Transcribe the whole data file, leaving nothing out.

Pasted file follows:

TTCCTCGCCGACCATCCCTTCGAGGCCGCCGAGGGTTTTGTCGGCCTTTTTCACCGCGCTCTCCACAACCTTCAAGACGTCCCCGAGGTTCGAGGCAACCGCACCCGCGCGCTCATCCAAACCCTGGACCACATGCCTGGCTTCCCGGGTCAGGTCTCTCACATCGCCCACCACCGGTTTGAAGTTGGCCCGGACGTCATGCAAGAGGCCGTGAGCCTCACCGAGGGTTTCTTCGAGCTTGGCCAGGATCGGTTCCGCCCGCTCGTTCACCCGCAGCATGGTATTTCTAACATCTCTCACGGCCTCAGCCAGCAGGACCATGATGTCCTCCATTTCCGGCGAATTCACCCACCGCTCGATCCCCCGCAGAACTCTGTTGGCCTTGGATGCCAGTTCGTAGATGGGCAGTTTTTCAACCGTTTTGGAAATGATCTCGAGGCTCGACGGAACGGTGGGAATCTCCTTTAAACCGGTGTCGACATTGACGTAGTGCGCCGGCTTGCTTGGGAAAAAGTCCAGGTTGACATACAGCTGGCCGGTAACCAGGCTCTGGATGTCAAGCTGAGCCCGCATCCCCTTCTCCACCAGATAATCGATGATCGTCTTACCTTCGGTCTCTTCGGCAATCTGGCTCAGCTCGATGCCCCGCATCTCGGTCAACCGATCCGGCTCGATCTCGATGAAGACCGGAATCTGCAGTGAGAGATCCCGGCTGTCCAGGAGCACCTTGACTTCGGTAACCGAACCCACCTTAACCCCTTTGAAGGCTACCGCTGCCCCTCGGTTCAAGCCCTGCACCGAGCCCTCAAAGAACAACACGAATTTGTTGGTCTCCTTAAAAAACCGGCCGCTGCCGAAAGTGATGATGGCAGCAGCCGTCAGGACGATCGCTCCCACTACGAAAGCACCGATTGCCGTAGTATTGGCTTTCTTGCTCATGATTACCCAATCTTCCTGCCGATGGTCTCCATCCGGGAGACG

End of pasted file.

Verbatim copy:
TTCCTCGCCGACCATCCCTTCGAGGCCGCCGAGGGTTTTGTCGGCCTTTTTCACCGCGCTCTCCACAACCTTCAAGACGTCCCCGAGGTTCGAGGCAACCGCACCCGCGCGCTCATCCAAACCCTGGACCACATGCCTGGCTTCCCGGGTCAGGTCTCTCACATCGCCCACCACCGGTTTGAAGTTGGCCCGGACGTCATGCAAGAGGCCGTGAGCCTCACCGAGGGTTTCTTCGAGCTTGGCCAGGATCGGTTCCGCCCGCTCGTTCACCCGCAGCATGGTATTTCTAACATCTCTCACGGCCTCAGCCAGCAGGACCATGATGTCCTCCATTTCCGGCGAATTCACCCACCGCTCGATCCCCCGCAGAACTCTGTTGGCCTTGGATGCCAGTTCGTAGATGGGCAGTTTTTCAACCGTTTTGGAAATGATCTCGAGGCTCGACGGAACGGTGGGAATCTCCTTTAAACCGGTGTCGACATTGACGTAGTGCGCCGGCTTGCTTGGGAAAAAGTCCAGGTTGACATACAGCTGGCCGGTAACCAGGCTCTGGATGTCAAGCTGAGCCCGCATCCCCTTCTCCACCAGATAATCGATGATCGTCTTACCTTCGGTCTCTTCGGCAATCTGGCTCAGCTCGATGCCCCGCATCTCGGTCAACCGATCCGGCTCGATCTCGATGAAGACCGGAATCTGCAGTGAGAGATCCCGGCTGTCCAGGAGCACCTTGACTTCGGTAACCGAACCCACCTTAACCCCTTTGAAGGCTACCGCTGCCCCTCGGTTCAAGCCCTGCACCGAGCCCTCAAAGAACAACACGAATTTGTTGGTCTCCTTAAAAAACCGGCCGCTGCCGAAAGTGATGATGGCAGCAGCCGTCAGGACGATCGCTCCCACTACGAAAGCACCGATTGCCGTAGTATTGGCTTTCTTGCTCATGATTACCCAATCTTCCTGCCGATGGTCTCCATCCGGGAGACG